Would anyone be interested in building an automated compiling farm for Arch Linux? I can see several benefits, including let Arch users test out their pkgbuilds on different architectures (by piggybacking off of qemu). Long package compilations could also be offloaded to these servers. In addition, we could have a special git repo, where pkgbuilds that clone git would be built nightly. These packages could be distributed by syncing with a special git repo.
There is a git repo for the aur. I have attempted to create a script which will git clone and compile but it always fails. Will paste it when i'm at home. Running arch install in a chroot over ssh. Fails with some kind of pipe error
Sort of. I have some experience building computational clusters (did it back in university as part of my research). I had plans to build a powerful cluster out of AMD Bulldozer cores (but I graduated before I could put that into play). It wouldn't really have to be renting servers, I could just build the servers. We'd need a place to keep the stuff, a good internet connection, and a steady power supply.
We could emulate other architectures (like ARM) using qemu.
I just feel the entire Arch Linux community could benefit from having a compiling farm of sorts for testing out code. In addition, it would help alleviate compiling stress from developer machines, and automate package building for certain packages. Think of it like an automated binary updater (based on git repos) for Arch Linux, which by necessity requires a good testing environment.
We just need some seed money (I figure roughly $400 per node (Vishera CPU + SSD RAID0)), and then try to back up the server based on advertising revenues.
I think we'd need something to manage it if this idea has any legs. Fedora has koji for example. I read an article somewhere about an opensuse project that can compile ARCH packages... Anyway.
Last edited by graysky (2013-03-08 10:07:14)
Maybe look at pkgbuild.com / brynhild that's used by arch devs and TUs ?
There chroots + devtools are used to build stuff.
Last edited by Lone_Wolf (2013-03-08 13:19:15)
Booting with apg Openrc, NOT systemd.
Automounting : not needed, i prefer pmount
Aur helpers : makepkg + my own local repo === rarely need them
Pkgbuild.com is only open to trusted users and developers. I'd like a compiling farm that's open to all Arch users. I don't trust systems in which too much power is concentrated in a selected few.
Although an in-house solution would be best, I agree we should look into the openSUSE Build service. It satisfies many of the requirements of the system I proposed. I imagine this as a method of sort of reversing cloud-computing (in some respects). Instead of sending data to remote servers and having these servers run binaries (which we assume is up to date), we send updated binaries to Arch User computers (so they have a handle on their own data). Arch has been doing this for a while but on a per developer basis (we need them to build and upload their packages).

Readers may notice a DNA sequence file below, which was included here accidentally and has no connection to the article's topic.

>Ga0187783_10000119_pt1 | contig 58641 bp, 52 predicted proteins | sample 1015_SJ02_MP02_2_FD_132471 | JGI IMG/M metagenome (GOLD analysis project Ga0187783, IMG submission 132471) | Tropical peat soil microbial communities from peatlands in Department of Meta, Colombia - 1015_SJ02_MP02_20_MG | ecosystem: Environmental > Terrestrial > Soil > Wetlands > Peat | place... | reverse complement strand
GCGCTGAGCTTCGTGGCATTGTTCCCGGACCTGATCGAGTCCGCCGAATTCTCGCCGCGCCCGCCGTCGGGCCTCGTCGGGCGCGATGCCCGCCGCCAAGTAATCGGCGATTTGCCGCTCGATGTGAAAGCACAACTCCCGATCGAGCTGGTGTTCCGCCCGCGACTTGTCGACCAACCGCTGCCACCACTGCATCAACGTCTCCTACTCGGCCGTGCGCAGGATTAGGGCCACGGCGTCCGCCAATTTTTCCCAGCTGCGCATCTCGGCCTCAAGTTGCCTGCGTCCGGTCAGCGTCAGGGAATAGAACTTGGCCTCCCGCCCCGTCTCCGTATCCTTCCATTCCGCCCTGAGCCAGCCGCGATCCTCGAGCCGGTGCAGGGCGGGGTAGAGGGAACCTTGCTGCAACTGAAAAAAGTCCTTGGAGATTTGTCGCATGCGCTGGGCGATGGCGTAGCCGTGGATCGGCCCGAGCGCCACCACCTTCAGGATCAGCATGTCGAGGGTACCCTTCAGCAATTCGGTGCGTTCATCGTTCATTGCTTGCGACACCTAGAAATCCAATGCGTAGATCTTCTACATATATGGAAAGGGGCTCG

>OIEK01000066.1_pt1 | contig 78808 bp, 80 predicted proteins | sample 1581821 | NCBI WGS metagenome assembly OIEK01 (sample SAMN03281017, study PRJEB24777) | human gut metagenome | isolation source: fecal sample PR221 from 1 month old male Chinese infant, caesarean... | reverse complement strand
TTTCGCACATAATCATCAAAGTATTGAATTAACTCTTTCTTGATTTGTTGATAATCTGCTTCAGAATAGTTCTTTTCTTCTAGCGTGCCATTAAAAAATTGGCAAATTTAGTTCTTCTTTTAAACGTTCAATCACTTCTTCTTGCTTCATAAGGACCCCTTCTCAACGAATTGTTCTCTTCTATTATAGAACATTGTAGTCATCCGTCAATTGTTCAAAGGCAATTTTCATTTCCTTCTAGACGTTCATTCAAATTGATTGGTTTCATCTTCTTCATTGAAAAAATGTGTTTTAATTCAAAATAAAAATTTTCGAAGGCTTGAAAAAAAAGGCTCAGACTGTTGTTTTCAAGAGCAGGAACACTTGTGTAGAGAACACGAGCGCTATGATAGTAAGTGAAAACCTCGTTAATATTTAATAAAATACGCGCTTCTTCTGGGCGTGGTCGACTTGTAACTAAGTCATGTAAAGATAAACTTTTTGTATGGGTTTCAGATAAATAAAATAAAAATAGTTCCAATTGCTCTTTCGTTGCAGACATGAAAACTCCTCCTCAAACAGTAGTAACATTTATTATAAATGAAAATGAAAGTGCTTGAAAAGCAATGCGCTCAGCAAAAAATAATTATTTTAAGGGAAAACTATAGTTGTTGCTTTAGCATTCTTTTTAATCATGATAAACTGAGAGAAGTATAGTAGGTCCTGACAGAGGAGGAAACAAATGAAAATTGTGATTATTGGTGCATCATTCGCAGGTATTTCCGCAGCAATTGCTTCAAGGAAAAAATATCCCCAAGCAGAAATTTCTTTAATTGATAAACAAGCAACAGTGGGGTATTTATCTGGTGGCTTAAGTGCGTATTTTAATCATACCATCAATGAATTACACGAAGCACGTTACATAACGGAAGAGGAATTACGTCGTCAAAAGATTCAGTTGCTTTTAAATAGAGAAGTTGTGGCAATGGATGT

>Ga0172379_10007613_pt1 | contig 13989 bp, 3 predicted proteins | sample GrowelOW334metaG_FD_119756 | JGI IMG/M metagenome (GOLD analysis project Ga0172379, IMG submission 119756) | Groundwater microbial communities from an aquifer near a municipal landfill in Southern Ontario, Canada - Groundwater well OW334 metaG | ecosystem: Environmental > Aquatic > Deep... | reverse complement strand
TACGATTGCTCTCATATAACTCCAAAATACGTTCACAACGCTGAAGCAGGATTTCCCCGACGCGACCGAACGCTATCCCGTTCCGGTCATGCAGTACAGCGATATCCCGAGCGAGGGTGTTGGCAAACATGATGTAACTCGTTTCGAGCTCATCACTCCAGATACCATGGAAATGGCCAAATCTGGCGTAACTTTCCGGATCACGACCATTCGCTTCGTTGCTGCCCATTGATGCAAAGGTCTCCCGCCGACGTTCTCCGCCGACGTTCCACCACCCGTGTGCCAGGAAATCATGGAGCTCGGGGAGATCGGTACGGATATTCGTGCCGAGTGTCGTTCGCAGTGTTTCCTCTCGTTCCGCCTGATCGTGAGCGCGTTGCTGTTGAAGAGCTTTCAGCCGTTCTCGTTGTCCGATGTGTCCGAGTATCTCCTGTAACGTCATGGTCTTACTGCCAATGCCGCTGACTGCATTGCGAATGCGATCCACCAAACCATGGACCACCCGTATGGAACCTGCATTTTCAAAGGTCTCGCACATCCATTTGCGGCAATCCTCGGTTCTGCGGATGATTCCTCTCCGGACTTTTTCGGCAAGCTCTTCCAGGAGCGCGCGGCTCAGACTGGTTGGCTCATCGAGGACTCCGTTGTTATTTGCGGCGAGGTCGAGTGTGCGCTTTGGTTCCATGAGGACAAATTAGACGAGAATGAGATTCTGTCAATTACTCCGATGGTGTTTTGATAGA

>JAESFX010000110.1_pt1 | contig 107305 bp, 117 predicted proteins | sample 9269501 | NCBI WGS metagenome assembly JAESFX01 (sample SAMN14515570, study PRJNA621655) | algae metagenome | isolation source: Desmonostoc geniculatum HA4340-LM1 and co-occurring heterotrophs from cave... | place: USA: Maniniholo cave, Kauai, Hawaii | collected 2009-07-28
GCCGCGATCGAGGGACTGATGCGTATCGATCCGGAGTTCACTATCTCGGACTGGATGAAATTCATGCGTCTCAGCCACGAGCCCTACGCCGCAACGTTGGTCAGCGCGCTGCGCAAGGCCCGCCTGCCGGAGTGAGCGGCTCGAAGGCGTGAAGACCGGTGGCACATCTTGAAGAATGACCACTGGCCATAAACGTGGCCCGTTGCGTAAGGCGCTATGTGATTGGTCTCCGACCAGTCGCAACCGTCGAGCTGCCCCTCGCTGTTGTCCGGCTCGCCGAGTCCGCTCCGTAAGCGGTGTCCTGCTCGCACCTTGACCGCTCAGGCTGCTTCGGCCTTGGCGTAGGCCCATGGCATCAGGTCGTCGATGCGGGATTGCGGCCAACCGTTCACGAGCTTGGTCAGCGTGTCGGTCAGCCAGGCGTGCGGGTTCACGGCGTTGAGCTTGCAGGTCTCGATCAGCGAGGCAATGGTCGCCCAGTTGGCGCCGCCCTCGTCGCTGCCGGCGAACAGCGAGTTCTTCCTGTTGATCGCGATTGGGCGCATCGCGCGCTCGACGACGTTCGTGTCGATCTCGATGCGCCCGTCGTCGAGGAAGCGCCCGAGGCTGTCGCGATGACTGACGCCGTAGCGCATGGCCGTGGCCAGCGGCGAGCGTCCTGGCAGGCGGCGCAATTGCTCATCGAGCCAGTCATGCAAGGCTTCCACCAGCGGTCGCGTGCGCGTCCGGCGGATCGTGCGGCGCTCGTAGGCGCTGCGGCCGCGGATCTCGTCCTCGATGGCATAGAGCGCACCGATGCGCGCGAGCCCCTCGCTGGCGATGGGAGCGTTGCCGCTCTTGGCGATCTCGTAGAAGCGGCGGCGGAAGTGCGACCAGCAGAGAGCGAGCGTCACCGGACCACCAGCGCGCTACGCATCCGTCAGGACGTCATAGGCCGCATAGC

FWIW, I find the openSUSE Build Service quite satisfactory and worth checking out...
I'm too lazy and busy right now to answer this myself: what the rules surrounding the usage of what you linked? In other words, can anyone create an account, upload their PKGBUILD and get a compiled bin somewhere?
In other words, can anyone create an account, upload their PKGBUILD and get a compiled bin somewhere?
Yes, exactly. I haven't had enough spare time to scrutinize the thing thoroughly (I'm interested how far it can be pushed as far as distro specific customizations are concerned), so I have barely built a few packages and created the repo (here and here), but I believe that having spent some time learning how to do this properly, one can better use the potential of OBS. There is a scripting interface that can help a lot. There are also packages in the AUR that provide a cli interface to the system (1, 2, 3) which makes the whole thing nicely integrated with a client's PC. Working with Arch package format is available out of the box, without any prior struggle with config options. Briefly, it simply works, offers a lot and all that wealth comes absolutely for free.
If you really need a TON of servers why not look at amazon EC2? You could easily buy as much computing time as you want, and I think their most insane system type has Nvidia GPU's for cuda even. Would solve your hardware problem, and probably be cheaper too cause you dont have to worry about power+cooling.
Last edited by UnhappymealQQ (2013-03-09 23:43:26)